Facts on Back Pain
Approximately eight out of every ten people will experience back pain at some point in their lives. Within the past three months alone, nearly one-quarter of adults in the United States reported experiencing low back pain for at least one whole day. Approximately 7.6% of people claim to have had at least one episode of severe acute low back pain within the last year.
According to a National Institutes of Health statistics study, participants who were asked if they had experienced low back pain, neck pain or a severe headache or a migraine in the past three months stated that low back pain was the most prominent at 27.5%. A severe headache or a migraine was next at 14.2%, and 13.9% or participants reported having neck pain.
Research shows that people who have pain in their lower back are in worse physical and mental condition that individuals who are not in pain. Approximately 28% of individuals with low back pain reported that they have limited activity due to their pain while only 10% of people without pain report being physically inactive. Additionally, those who experience chronic low back pain were three times more likely to be in poor health and four times more likely to have severe psychological stress than those without pain.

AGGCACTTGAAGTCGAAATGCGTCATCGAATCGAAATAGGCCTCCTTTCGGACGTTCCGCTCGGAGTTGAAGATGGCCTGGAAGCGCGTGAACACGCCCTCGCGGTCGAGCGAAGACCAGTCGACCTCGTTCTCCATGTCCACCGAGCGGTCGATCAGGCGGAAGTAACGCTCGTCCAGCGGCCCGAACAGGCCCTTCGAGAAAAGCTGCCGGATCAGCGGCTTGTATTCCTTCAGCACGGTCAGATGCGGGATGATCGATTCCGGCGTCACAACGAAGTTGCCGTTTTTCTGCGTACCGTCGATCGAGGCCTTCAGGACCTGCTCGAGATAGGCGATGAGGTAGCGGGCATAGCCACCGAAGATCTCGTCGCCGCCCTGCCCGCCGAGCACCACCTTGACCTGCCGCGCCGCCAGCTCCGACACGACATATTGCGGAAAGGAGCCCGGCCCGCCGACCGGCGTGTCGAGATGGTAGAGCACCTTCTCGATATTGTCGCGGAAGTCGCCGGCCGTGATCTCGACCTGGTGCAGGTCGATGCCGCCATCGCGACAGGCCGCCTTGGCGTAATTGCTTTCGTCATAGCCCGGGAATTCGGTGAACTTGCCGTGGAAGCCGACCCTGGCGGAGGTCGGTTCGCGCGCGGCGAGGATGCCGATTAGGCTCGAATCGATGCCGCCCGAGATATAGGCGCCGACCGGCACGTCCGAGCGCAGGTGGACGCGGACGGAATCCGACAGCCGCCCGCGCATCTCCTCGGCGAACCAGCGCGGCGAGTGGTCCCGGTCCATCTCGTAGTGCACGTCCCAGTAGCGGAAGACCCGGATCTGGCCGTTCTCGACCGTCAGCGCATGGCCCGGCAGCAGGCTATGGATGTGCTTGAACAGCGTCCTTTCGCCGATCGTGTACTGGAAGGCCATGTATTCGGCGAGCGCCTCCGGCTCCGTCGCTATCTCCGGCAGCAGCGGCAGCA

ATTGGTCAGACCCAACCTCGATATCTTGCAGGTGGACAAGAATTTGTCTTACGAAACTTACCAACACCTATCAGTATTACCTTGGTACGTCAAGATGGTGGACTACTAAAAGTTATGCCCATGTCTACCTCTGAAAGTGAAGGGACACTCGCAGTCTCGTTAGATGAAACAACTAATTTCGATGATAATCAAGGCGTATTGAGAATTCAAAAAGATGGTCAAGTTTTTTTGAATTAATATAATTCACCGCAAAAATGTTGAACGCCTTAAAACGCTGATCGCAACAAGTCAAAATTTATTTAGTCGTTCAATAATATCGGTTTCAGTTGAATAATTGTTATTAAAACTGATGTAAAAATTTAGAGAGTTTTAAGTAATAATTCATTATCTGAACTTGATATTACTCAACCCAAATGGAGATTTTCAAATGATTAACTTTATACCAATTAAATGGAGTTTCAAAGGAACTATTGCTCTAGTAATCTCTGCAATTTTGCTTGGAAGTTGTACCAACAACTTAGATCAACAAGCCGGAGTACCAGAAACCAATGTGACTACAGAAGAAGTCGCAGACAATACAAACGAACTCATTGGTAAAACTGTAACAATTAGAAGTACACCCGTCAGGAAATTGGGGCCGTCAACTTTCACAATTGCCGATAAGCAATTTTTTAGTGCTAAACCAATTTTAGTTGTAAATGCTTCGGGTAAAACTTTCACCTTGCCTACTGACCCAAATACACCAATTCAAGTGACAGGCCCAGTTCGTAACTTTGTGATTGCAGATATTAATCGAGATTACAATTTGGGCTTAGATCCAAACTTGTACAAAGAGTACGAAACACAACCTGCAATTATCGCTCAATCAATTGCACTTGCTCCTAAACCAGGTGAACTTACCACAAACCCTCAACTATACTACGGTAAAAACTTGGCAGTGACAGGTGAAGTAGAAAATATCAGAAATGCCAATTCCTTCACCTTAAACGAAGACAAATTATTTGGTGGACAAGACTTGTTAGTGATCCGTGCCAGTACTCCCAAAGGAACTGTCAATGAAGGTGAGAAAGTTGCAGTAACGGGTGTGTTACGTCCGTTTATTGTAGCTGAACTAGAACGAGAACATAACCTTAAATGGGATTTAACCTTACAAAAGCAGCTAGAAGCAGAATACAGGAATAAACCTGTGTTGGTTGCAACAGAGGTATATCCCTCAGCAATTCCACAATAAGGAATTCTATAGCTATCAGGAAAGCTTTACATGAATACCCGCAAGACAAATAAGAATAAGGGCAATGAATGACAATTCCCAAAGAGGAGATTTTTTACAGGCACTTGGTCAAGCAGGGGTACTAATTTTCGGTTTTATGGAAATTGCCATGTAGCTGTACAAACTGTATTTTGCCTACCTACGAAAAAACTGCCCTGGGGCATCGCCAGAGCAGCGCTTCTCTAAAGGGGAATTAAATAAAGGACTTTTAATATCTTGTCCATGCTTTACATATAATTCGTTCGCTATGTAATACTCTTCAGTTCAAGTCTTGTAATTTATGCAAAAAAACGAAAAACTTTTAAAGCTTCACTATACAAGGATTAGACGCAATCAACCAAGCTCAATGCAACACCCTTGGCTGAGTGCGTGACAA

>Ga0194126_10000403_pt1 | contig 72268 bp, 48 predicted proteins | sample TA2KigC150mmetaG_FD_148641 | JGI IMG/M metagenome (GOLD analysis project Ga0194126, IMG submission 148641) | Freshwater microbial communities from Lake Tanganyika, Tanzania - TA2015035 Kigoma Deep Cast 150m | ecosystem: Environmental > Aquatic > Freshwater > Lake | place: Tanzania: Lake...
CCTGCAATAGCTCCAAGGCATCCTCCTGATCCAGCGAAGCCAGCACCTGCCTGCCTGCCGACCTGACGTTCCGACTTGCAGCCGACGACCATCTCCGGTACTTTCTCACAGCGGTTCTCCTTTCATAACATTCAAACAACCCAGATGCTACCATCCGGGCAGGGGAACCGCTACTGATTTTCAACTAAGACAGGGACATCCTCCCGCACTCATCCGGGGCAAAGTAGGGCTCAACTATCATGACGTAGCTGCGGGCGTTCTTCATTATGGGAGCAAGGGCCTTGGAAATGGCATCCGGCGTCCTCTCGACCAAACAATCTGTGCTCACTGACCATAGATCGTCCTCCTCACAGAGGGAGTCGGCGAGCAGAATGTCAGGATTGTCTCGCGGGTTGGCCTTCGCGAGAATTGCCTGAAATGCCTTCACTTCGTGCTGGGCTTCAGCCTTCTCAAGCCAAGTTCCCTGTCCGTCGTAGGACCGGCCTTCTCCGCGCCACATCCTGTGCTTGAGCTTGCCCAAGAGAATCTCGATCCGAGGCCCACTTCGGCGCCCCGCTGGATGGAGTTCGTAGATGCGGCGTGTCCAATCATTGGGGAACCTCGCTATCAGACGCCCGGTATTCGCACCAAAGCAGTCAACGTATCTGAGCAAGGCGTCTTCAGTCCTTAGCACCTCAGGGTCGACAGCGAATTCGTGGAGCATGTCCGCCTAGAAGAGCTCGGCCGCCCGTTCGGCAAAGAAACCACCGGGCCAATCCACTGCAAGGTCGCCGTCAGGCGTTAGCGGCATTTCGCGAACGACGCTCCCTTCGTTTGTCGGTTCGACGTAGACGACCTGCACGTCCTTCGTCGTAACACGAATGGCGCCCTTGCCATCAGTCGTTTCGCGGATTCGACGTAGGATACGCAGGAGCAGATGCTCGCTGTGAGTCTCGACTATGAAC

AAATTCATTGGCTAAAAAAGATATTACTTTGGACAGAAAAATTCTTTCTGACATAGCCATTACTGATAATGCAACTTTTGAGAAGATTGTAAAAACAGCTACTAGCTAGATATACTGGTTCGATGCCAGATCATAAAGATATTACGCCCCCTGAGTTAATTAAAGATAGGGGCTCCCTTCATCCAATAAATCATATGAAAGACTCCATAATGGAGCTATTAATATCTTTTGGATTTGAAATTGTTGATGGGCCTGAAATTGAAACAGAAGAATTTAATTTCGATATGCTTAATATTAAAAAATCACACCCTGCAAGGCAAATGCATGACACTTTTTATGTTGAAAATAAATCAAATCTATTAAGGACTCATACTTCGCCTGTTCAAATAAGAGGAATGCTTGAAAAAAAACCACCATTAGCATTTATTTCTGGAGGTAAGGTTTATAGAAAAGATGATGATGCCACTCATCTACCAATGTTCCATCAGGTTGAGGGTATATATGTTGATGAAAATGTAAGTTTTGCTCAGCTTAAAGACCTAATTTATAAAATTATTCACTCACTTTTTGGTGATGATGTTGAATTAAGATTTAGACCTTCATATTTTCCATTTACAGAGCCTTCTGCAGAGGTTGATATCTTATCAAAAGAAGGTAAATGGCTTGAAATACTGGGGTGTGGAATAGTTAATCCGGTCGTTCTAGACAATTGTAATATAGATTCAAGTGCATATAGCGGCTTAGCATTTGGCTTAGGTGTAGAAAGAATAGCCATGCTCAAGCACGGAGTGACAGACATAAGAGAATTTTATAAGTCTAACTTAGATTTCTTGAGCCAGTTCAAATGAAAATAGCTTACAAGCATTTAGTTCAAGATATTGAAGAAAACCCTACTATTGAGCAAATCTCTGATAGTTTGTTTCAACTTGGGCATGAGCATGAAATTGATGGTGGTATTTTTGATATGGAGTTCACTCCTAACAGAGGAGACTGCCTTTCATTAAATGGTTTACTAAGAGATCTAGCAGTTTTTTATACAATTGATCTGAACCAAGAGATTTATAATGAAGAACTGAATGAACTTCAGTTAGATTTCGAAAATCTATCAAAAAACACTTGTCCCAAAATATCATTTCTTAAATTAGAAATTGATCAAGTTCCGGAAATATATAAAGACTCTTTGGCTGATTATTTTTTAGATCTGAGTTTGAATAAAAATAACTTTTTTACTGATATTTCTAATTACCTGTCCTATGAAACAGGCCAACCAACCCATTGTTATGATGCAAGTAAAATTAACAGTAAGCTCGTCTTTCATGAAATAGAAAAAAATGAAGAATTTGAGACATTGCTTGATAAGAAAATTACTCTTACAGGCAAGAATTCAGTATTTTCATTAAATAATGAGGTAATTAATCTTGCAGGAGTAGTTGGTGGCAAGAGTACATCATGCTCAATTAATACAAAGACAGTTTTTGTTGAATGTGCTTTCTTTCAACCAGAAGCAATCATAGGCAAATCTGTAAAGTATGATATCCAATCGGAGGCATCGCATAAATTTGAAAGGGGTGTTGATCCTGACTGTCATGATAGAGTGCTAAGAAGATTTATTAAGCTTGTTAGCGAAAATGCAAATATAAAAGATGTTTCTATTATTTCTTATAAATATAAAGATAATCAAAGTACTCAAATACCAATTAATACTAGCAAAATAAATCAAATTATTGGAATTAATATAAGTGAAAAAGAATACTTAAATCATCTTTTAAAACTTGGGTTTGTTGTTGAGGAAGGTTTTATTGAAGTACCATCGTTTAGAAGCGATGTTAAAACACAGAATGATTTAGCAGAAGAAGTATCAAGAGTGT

People who have smoked within the past year are more likely to experience low back pain, according to cross-sectional studies. They are also more liable to be seeking care for their low back pain and are at higher risks of experiencing disabling chronic low back pain. People who have smoked in the past but no longer do also have an increased risk of developing low back pain when compared with individuals who have never smoked.
Lastly, one study found that approximately 58.7% of people with low back pain also experience sleep disturbance at night. The study found that sleep disturbance was dependent on the intensity of pain. Individuals who reported a one-point increase of pain on a scale of one to ten experienced a 10% growth in sleep disturbance.